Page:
Examining the changing nature of work: technology advances and the human element

  • January 3, 2024
  • By WashU Olin Business School
  • 3 minute read

The arrival and evolution of generative artificial intelligence is changing the nature of work.

Businesses are busy trying to understand how generative AI-based products and tools will impact them. Will they need to pivot their product focus? How should they adapt their customer and client interactions? Will their teams require a significant transformation to remain competitive?

To answer these questions, leaders must explore generative AI’s impact on business and how new technologies shape productivity.

What is the impact of emerging technologies on business?

The first thing to notice about emerging technologies is the gap between expectation and reality. For instance, while there’s an expectation that robots may replace human roles, the reality is a natural language processing tool like ChatGPT is far from a human replacement. It’s more like a vehicle for humans to organize and share their thoughts.

The second thing to notice is that AI is changing the dynamics between technology, employees and the companies they work for. Leaders are finding that the biggest challenge of AI is not learning how to use it or fix it when it breaks but rather how to manage it as a new team member. They’re finding that they need more human creativity than ever but also need to make way for AI-based tools to take over their tasks.

Considering AI’s opportunities, leaders will need to work with their employees to help them improve and redefine their careers. Generative AI’s impact on business will not affect everyone equally. In fact, according to research by IBM, entry-level employees are expected to experience the biggest change.

What will technological leadership in business look like?

The above challenges become complicated, considering that technology trends in business will continue to change rapidly. Companies will need to keep adjusting to incorporate them.

Employee needs are evolving, with automation technologies predicted to transform 20% to 30% of work time in the coming decade.

What does that mean for leadership? How can leaders navigate this changing nature of work? How can they guide their teams safely and with an eye for opportunity?

Despite automation affecting entry-level employees first, leaders must also be adaptable. They will need flexibility to assess new technologies, understand their value for different use cases and be nimble enough to switch up tactics when new opportunities arise.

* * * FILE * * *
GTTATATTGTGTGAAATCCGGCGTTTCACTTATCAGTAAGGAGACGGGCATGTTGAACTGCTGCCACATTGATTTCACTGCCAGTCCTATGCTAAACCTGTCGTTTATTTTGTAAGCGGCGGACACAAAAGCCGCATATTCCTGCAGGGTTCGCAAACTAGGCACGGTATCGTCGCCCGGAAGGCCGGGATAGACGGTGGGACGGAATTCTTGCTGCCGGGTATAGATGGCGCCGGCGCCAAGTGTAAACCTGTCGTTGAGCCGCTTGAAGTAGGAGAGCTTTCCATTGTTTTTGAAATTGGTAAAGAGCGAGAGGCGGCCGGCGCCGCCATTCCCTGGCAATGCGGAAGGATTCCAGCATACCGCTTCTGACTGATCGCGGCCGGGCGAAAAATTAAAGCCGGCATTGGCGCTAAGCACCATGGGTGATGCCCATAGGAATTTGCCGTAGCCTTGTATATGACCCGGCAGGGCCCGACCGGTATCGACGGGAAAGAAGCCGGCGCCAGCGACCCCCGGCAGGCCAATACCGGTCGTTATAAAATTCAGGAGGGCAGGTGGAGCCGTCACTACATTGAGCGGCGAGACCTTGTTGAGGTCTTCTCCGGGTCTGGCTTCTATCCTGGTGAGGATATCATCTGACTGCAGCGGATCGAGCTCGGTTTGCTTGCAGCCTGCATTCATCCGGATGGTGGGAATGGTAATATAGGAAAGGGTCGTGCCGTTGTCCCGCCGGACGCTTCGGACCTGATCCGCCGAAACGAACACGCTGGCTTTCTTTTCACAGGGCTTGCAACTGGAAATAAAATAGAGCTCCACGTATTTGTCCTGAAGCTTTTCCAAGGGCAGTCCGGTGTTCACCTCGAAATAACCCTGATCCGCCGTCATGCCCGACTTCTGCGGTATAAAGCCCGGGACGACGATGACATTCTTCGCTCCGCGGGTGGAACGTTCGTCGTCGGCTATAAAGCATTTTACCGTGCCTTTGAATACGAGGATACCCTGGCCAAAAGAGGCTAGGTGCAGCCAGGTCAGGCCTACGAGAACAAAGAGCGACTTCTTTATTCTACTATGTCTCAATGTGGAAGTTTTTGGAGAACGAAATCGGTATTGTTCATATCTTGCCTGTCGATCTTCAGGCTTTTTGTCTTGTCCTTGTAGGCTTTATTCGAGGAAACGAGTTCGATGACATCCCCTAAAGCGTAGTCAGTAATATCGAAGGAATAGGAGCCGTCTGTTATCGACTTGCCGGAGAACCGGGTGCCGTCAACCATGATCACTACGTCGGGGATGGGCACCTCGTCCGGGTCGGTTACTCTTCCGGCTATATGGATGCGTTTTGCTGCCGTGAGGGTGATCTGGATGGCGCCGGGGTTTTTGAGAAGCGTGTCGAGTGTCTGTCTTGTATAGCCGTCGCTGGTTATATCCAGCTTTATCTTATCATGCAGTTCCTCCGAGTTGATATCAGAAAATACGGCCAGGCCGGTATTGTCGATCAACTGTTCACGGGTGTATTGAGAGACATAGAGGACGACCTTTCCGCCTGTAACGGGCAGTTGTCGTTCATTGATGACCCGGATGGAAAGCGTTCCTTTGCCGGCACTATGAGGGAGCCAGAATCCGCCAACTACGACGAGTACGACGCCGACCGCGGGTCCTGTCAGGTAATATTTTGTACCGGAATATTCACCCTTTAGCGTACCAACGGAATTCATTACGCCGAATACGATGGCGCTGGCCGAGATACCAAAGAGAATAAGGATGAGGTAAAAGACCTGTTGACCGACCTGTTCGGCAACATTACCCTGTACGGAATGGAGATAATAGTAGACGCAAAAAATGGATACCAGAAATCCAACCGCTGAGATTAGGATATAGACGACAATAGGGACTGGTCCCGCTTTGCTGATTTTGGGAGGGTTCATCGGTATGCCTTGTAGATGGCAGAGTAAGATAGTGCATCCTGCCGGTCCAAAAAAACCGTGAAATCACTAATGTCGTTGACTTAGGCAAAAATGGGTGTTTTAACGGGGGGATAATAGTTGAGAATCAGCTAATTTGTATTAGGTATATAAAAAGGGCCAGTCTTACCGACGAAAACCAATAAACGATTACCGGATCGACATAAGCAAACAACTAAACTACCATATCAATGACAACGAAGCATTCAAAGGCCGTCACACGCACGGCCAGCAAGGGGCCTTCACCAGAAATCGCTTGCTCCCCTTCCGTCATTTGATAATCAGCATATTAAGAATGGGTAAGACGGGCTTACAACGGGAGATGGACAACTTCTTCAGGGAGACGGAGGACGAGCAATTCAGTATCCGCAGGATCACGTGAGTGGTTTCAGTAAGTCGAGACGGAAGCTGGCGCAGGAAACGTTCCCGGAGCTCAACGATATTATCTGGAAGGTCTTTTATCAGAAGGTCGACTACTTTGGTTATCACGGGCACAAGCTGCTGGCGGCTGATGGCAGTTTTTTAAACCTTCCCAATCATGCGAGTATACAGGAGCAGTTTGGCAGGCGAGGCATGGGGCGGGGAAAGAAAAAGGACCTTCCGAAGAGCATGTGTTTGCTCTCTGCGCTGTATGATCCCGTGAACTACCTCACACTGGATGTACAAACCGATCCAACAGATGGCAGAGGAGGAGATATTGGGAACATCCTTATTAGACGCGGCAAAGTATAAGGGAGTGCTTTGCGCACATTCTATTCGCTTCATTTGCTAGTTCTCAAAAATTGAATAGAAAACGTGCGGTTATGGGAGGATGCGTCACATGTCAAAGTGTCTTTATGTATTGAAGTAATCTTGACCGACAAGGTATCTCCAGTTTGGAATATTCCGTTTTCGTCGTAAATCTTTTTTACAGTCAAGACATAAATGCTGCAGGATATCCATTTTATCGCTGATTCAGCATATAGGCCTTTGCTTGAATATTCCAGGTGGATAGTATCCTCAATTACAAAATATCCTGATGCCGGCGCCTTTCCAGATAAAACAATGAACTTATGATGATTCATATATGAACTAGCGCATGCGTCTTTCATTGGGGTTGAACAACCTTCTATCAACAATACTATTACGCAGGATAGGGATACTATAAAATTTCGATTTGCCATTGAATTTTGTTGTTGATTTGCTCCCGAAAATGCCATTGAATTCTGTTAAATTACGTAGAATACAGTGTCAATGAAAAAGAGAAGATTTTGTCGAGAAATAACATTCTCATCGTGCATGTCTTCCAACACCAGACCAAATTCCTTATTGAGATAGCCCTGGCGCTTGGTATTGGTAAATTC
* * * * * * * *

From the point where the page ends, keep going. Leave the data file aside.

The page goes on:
Leaders will also need to manage different perspectives. They will need a bird’s eye view to understand how AI could help their companies grow and will also need to get into the weeds to understand how team members use generative tools in their workflows.

They will need to be ready to address the concerns and problems that come along with rapidly evolving technology. Privacy, cybersecurity, copyright and compliance impact industries differently. Leaders must create a workplace that proactively mitigates risk and empowers employees to work creatively without fear.

How do the skills learned in MBA programs help?

The MBA program at Olin is continually designed and molded in response to the world around it. That includes adapting curricula and methods with emerging technologies in mind. Olin’s faculty always tries to expose students to real-world conditions and problems. Its focus on experiential learning means students can test strategic thinking “in the wild” within real businesses and startups.

This trial-by-fire ethos also prepares graduates with skills learned in MBA programs to navigate complex dynamics between technology and employees. Students learn how to use digital tools and strategies to transform traditional modes of working, but they also learn in a people-first way, consistently applying their problem-solving to human pain points.

Digital transformation is at the forefront of Olin’s MBA because it’s at the forefront of business. Students learn how to implement and adopt the latest technology trends in business, guiding others in using technologies and leveraging a tool stack to create a unique competitive advantage.

The landscape of generative AI may look vastly different tomorrow and the day after. The good thing is that AI and MBA programs have much in common—they’re both made to evolve.

About the Author

Washington University in Saint Louis

WashU Olin Business School

Firmly established at the Gateway to the West, Olin Business School at Washington University in St. Louis stands as the gateway to something far grander in scale. The education we deliver prepares our students to thoughtfully make difficult decisions—the kind that can change the world.

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